Banks worried about the spiraling costs of supporting their trade finance products have a new outsourcing option, one with experience working with financial institutions.
Proponix, a joint venture involving Bank of Montreal, Barclays Bank, Australian and New Zealand (ANZ) Banking Group and American Management Systems, is in the final stages of ramping up its service. Proponix will go live soon with ANZ, and the other banks will come online by mid-2002.
The venture is "building a whole new platform" that banks providing trade services will be able to leverage through the Internet, said Bill Graham, president and CEO of Toronto-based Proponix, adding that it would reduce banking costs, improve processing speed and turnarounds and improve client service.
The centerpiece of the operation, Object TradeLine, is a global trading engine that Proponix will offer to banks through an application service provider arrangement. It will provide 7x24 real-time processing services for products such as documentary letters of credit (internal and external), standby letters of credit, guarantees, documentary collections, direct send collections, export negotiation and renegotiations, cargo releases, banker's acceptances and trade acceptances.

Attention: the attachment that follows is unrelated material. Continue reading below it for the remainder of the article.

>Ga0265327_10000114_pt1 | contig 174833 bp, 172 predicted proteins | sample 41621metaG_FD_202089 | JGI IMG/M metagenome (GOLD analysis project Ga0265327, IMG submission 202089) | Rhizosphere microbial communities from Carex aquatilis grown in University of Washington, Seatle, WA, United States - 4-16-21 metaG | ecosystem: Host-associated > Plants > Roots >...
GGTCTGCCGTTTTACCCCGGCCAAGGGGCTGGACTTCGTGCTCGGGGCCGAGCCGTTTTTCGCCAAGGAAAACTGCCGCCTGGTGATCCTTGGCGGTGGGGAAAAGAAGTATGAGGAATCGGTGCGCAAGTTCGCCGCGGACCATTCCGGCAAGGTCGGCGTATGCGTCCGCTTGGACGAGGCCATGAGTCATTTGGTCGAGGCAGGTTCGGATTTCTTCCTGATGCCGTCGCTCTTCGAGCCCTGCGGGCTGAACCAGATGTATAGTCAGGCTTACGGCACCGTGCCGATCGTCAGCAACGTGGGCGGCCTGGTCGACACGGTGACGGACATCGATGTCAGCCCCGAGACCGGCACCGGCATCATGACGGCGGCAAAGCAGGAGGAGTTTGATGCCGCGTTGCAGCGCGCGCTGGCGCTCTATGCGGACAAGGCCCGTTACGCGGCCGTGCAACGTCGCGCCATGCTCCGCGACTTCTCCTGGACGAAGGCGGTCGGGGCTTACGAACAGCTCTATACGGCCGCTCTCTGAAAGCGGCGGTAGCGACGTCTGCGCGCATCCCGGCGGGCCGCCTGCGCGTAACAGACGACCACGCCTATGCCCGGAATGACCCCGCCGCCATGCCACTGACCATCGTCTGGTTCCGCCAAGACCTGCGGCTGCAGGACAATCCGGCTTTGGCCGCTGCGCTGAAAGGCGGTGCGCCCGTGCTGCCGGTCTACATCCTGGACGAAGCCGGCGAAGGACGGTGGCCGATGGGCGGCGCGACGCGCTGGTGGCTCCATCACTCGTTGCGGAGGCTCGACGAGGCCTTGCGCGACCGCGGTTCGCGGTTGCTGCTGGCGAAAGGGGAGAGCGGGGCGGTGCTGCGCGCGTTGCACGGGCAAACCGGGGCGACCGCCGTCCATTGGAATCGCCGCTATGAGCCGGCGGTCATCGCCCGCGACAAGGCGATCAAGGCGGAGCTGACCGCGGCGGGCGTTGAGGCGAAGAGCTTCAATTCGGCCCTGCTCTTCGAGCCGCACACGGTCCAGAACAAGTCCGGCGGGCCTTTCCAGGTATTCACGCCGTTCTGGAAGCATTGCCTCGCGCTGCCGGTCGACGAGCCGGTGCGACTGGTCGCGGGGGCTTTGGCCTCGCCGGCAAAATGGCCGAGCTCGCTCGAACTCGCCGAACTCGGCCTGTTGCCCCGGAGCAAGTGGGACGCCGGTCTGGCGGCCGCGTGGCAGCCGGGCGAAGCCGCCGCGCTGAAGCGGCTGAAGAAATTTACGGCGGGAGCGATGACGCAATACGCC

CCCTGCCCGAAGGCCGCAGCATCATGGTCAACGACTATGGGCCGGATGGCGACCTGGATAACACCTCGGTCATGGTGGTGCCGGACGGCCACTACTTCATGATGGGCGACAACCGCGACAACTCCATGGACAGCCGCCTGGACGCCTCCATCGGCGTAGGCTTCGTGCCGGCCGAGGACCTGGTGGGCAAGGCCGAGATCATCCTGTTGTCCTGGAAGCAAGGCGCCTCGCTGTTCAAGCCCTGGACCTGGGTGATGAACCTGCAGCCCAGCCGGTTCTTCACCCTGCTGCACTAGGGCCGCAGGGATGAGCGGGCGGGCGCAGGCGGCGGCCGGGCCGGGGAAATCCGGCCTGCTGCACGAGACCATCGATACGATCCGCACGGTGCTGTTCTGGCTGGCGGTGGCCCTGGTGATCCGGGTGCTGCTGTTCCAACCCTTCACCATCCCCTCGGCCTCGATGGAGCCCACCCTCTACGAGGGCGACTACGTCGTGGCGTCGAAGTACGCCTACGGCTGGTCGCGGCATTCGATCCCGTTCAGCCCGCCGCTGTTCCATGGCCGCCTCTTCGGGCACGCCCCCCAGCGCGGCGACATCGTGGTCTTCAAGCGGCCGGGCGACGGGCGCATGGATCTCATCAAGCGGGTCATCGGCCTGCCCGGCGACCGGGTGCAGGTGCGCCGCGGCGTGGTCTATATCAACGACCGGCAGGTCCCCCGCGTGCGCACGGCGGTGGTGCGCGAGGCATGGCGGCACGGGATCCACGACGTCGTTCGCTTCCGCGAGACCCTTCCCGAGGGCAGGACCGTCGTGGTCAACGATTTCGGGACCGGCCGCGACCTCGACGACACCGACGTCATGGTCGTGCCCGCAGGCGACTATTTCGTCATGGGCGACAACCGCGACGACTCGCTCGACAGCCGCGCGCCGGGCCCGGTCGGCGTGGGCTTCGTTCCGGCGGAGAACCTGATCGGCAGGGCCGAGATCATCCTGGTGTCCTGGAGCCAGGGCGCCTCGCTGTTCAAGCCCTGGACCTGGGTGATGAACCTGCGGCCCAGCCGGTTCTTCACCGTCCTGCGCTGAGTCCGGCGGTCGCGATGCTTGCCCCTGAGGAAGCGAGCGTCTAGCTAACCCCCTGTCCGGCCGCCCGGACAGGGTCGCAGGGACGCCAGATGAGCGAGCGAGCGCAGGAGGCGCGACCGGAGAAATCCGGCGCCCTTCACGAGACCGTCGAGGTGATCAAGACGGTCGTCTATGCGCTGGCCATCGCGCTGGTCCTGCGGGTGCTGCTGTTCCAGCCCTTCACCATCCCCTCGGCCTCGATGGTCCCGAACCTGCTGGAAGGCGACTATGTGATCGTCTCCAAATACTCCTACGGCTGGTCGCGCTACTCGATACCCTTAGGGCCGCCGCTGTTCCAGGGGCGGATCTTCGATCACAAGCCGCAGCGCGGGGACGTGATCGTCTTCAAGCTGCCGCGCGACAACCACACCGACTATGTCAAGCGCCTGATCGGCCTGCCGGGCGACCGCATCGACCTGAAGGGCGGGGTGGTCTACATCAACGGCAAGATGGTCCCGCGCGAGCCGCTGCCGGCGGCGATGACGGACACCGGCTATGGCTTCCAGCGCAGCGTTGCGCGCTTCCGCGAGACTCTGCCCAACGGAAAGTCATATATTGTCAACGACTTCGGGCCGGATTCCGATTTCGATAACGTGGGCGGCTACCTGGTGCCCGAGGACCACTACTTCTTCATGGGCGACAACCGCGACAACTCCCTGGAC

The $3 trillion global trade finance market is so paper intensive that only a handful of the largest banks can afford to build proprietary technology. "Banks are looking for a solution," said Graham, who takes the rein of Proponix after spending 16 years with Citibank, most recently in its Singapore office.
By outsourcing such global transactions, banks can reduce their costs per transaction, and replace fixed with variable costs that are tied to processing volumes. Proponix will also speed up the process and improve information and service to clients.
In a recent Proponix survey of 28 major banks in North America, Europe, Asia and Australia, 34% of respondents said technology is their biggest challenge, followed by growing revenue and improving profitability.
More than half the banks surveyed spend more than $10 million annually processing global transactions. The respondents say they believe outsourcing that function could save them between 20%-30% and reduce the exposure in investing in wrong technology, noted Graham.
In fact, it was the concern over customer needs and the rising costs of technology that brought the Proponix partners together. "Like a lot of banks, we were grappling with how to deal with this business," said Peter Wren, director of trade finance at Nesbitt Burns, a subsidiary of Bank of Montreal. "Customers are demanding easier access and more information as it applies to trade financing." One alternative "was to build it ourselves, but that would have required a lot of outlay and wouldn't have made a compelling business case," said Wren.
Bank of Montreal officials thought there were probably other banks in the same situation and "wanted to look at the possibility for not just creating something for ourselves but also something that could be built and be of interest to other banks," he said.
That led to the geographically diverse partnership, Wren said, noting that the partner banks aren't direct competitors in the trade finance space. "Technologically, it's going to be a very, very strong company."